"We still have a very good relationship with the Baan and Invensys people," Petersen says. "Maintaining an open relationship with your contacts is important. Invensys was very open and amenable to my suggestions."
"In hindsight, Baan's acquisition by Invensys was actually a good thing, because people were asking, 'Is Baan going to be around?'" he says. That a financially stronger company was acquiring Baan quelled some of the concerns on Petersen's team. "Invensys was an EDS-like company--a cash rich, solid company with a very good balance sheet," Petersen says.
The latest solution is already showing EDS an overwhelming return. "The new application has paid for itself more than 100-fold since the implementation," Petersen says. Through the use of the intelligence provided by EDS's latest CRM solution, the company was able to provide cost-analysis information to a competitor's customer that indicated EDS's service was less expensive than the competitor's service for a particular project. This convinced the customer to switch to EDS. "The intelligence we provided won us the deal and about $1 billion," he says.
The technological prowess at EDS easily gives the technology consulting company an unfair advantage over other CRM customers faced with CRM merger melees, but what about other CRM customers that do not have the same technological expertise? Can a CRM acquisition be beneficial even to the nontechnical customers of the acquired CRM vendor?
According to Craig Berkson, chief information officer of the Portfolio Solutions Group at Thomson Financial, the answer is a resounding yes. In fact, PeopleSoft's acquisition of Vantive in 1999 provided his organization the ability to take advantage of cutting-edge technology.
"Vantive was probably the number one support vendor in the mid-1990s. We were thrilled with our solution from Vantive. We believed in the products and had a large investment in them. The products were solid, but it was the company's financials that were in question. Vantive was starting to lose some people and its product was suffering. Its survival was dependent on an acquisition. Vantive was not going to be viable at its size in its place in the market, because Siebel and Clarify were big and rising. Being acquired by PeopleSoft would breathe new life into the organization," Berkson says.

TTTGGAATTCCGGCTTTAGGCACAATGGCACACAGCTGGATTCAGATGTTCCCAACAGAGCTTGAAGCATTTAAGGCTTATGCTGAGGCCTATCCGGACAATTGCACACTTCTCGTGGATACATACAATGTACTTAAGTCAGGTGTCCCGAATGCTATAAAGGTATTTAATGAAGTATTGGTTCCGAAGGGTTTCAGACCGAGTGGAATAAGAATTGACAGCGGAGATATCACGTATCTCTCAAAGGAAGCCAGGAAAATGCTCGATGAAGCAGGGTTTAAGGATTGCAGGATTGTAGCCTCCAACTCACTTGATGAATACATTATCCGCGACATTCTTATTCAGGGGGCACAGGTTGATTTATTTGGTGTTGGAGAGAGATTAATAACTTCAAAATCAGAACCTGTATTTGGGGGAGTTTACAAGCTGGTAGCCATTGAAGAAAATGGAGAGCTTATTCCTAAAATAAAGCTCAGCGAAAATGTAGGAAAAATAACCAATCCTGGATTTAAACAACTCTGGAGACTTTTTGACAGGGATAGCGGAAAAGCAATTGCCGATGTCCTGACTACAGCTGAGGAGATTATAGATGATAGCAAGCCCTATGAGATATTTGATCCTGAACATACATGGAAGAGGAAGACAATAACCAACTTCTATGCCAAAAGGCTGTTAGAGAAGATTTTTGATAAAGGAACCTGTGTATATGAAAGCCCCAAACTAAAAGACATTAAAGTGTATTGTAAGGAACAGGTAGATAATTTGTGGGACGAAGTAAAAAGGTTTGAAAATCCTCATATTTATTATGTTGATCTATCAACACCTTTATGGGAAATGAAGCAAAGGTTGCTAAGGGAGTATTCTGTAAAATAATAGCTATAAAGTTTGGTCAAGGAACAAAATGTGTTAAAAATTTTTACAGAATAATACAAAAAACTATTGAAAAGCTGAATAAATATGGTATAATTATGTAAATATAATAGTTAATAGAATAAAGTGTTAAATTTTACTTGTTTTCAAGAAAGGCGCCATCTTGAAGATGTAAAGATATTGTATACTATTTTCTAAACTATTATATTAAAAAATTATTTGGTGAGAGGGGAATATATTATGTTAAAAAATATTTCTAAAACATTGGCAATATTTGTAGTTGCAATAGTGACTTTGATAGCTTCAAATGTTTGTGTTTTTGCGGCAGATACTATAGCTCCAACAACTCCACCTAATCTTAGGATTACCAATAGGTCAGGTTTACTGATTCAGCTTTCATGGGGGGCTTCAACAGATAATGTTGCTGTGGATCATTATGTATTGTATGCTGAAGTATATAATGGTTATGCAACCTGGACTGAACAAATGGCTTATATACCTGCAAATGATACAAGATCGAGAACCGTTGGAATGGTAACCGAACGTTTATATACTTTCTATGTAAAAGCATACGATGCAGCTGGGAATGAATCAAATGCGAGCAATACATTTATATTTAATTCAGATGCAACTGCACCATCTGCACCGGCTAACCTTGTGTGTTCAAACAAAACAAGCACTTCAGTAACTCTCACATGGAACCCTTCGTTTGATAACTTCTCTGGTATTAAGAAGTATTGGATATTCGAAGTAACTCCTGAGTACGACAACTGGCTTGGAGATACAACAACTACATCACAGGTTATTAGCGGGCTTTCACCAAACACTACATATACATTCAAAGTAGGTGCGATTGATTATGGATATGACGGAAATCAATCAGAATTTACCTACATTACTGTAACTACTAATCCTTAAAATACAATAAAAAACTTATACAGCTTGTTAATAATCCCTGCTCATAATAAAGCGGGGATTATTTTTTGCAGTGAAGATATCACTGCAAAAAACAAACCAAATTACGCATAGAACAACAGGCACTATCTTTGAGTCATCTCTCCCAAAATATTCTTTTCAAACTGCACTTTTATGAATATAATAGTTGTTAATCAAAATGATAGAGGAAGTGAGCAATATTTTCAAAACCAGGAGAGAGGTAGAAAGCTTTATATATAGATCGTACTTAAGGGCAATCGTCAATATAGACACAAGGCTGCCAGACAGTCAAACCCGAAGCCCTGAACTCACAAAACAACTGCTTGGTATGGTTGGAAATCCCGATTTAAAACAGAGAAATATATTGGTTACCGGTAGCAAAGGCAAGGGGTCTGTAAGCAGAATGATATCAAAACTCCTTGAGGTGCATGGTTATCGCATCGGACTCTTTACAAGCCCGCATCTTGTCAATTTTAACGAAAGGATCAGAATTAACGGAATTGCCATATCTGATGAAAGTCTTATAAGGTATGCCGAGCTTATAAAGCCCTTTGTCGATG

For Berkson, the first order of business, after hearing the news of the acquisition, was to learn about PeopleSoft's CRM strategy. "PeopleSoft didn't have a presence in the CRM space. PeopleSoft said CRM was a very strategic piece in the overall puzzle--that was a good message to us. You can see that it made sense combining CRM with PeopleSoft's products," Berkson says.
Due to PeopleSoft's financial strength, it was able to provide some security and benefits where Vantive could not. PeopleSoft kept a lot of the original Vantive staff to preserve many of the existing business relationships. To foster new relationships between PeopleSoft and Vantive customers, PeopleSoft also hosted a Vantive-only conference for Vantive customers. These acts convinced Berkson that PeopleSoft was supporting its new Vantive customers, so he opted to stay with the company.
After the launch of PeopleSoft 8 CRM last year, Berkson was faced with another issue: Should Thomson Financial switch to the latest PeopleSoft application?
"PeopleSoft is committed to fully supporting the Vantive Product line for another two years. So there's no sense of urgency, but at the same time the new technologies are very appealing," Berkson says. "The Internet architecture was key, because it eliminates client-side costs and a lot of network issues. The searching capabilities are much better. And it's a much more useable application, because the data model is more robust." Additionally, he says, his sales group is planning to use PeopleSoft's latest mobile technologies.
Once Berkson and his team decided to go with PeopleSoft 8 CRM, the conversion, he says, was seamless. "PeopleSoft made an entire conversion [to PeopleSoft 8 CRM using] migration tools, difference reports, and screen design tools," Berkson says.
The success Thomson Financial has had with PeopleSoft 8 CRM has convinced Berkson he made the right choice. "PeopleSoft buying Vantive was probably the best-case scenario for us. In 2002 I don't think you'd see Vantive as a real viable contender," Berkson says. "We now have a very new and very solid technology."
At press time, Thomson had PeopleSoft 8 CRM in three offices. Berkson expects a dozen or more Thomson offices
to be running PeopleSoft 8 CRM by the end of the year.
Although certainly not the antidote, such open architecture technologies as Java, XML, and XSL can help dull the pain of integration woes.
"The whole concept of modularity is to help in this kind of situation. It makes a best-of-breed approach to building a full suite more tenable. Historically, if you had a client/server architecture with different infrastructures it would be difficult to integrate with other platforms. With tools like Java, XML, and XSL, it's easier to share data and make the look and feel common across the applications," says Denis Pombriant, an analyst at Aberdeen Group Inc. He warns, however, the integration only helps if what you're moving toward is capable of accessing data through Java-based adapter modules.